Leather Hides • Suede Leather Hide
Guidelines for Sewing with Leather
Leather and leather scraps are some of the most versatile of all materials for gifts and crafts. Even beginners can be successful with many leather projects.
General Information on Leather
Leather comes in different weights. The heavier weight leathers, like the leather used for upholstery, are stiffer and not suitable
for most apparel. Apparel manufacturers often prefer to use the
hides of small animals like sheep and pigs, and these small animal
hides are generally referred to as skins. Unlike fabric, which is
sold by the yard, hides and skins are sold by the square foot.
They range from kid, approximately 3-6 square feet, to elk and
cow, 35-60 square feet.
Inspection of Leather Hides
Some of the surface defects which may occur in a whole hide.
A new hide is a very irregular shape and no two skins are ever the same. It is necessary to deal with each skin individually when marking out and cutting. There is a set routine for checking and marking out an upholstery hide. Careful inspection is absolutely vital, or expensive errors will almost certainly occur.
Inspect the surface of the skin very closely. Some of the natural and processing defects will almost certainly be evident.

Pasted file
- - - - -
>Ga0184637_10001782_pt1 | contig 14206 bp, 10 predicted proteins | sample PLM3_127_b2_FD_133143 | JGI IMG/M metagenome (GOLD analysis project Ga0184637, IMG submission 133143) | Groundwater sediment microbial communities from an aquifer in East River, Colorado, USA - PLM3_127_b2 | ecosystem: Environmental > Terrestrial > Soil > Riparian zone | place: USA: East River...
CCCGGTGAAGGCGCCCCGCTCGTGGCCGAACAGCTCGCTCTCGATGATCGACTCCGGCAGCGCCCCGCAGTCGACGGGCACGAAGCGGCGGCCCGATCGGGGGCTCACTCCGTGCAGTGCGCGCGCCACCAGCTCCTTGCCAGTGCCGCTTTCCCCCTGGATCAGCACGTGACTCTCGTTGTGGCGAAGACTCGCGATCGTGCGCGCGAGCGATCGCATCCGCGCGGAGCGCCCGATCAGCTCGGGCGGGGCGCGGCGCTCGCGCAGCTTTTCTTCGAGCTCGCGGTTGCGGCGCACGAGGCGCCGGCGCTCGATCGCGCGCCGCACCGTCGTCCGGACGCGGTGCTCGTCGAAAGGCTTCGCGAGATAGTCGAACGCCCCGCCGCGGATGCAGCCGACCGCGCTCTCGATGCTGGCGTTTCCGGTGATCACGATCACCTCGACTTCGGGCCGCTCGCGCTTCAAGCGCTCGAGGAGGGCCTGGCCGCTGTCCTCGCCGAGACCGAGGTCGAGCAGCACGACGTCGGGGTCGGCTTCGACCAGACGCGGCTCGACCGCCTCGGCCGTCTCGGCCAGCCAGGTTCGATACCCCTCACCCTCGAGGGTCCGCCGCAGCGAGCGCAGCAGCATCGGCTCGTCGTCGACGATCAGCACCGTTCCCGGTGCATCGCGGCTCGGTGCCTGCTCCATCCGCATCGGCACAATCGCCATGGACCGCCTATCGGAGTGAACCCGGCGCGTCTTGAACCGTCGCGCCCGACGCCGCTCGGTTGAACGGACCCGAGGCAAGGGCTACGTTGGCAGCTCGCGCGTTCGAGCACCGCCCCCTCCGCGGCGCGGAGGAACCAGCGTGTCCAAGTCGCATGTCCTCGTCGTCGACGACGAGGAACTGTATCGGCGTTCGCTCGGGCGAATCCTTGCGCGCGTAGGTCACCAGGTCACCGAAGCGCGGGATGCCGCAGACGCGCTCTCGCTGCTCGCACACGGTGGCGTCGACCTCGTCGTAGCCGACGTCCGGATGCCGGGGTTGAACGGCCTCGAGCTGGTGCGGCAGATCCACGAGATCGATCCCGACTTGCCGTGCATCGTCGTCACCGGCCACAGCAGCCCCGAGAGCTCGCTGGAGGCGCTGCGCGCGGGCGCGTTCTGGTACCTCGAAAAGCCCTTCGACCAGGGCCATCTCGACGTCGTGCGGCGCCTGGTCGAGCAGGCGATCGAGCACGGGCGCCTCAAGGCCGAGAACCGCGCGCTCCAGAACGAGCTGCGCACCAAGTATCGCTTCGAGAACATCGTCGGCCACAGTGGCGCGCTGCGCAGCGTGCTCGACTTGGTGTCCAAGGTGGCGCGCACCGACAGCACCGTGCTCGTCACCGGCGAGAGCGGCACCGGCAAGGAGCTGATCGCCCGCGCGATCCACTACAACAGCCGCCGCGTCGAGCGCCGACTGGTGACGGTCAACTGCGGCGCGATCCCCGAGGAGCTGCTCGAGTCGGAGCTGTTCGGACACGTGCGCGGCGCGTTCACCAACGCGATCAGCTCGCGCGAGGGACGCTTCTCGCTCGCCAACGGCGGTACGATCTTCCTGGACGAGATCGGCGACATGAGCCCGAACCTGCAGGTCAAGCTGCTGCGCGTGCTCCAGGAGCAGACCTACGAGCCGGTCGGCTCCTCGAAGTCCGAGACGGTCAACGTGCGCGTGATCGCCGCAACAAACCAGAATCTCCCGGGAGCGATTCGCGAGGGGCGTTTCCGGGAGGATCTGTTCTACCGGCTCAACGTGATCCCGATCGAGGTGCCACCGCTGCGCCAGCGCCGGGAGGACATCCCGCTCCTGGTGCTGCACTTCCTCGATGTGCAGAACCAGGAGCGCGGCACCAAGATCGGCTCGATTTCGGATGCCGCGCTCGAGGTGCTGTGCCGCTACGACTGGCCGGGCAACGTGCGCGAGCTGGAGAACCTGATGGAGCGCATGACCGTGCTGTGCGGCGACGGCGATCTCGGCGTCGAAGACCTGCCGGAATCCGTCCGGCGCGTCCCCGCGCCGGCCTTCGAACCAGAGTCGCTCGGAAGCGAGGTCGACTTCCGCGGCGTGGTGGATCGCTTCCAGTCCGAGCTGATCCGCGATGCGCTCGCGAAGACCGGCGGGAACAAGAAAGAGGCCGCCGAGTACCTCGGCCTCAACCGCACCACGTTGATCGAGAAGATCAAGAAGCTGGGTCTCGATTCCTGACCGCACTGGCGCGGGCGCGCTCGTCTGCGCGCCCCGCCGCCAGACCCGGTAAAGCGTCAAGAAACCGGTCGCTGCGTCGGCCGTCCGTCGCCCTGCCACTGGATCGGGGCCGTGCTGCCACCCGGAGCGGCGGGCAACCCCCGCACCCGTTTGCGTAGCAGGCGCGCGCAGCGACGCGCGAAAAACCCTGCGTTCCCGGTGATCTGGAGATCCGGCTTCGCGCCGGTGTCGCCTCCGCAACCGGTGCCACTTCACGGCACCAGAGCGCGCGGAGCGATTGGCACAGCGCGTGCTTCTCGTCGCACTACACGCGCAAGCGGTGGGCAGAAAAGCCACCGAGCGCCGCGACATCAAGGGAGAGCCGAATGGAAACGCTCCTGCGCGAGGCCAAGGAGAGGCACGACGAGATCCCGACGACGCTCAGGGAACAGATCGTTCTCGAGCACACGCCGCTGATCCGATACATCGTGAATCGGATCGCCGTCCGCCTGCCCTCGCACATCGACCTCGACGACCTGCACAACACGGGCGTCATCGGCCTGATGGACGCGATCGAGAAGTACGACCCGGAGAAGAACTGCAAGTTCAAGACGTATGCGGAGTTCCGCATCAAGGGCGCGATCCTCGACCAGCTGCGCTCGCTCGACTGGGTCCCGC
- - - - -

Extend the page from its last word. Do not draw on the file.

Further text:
Calculating Size of Leather Required for Your Project
The equivalency chart below can help you determine how much leather you will need for your project. You may want to add 10-15% as a fudge factor for irregularities in the skin surface.
Leather sq. ft.
1 yard of fabric
Needles for Sewing on Leather
You will need leather needles. Leather needles are different from regular sewing needles, because they have a thicker shaft and cutting point. They leave a small hole in the leather.
Care of Leather Items
Leather will give you years of service if you take some practical
precautions. You may want to spray your finished leather projects
with a leather protector. Never wash them. Always have them
professionally dry cleaned. Leather items should be stored flat.
Do not press leather with an iron even with a press cloth.
Never iron leather!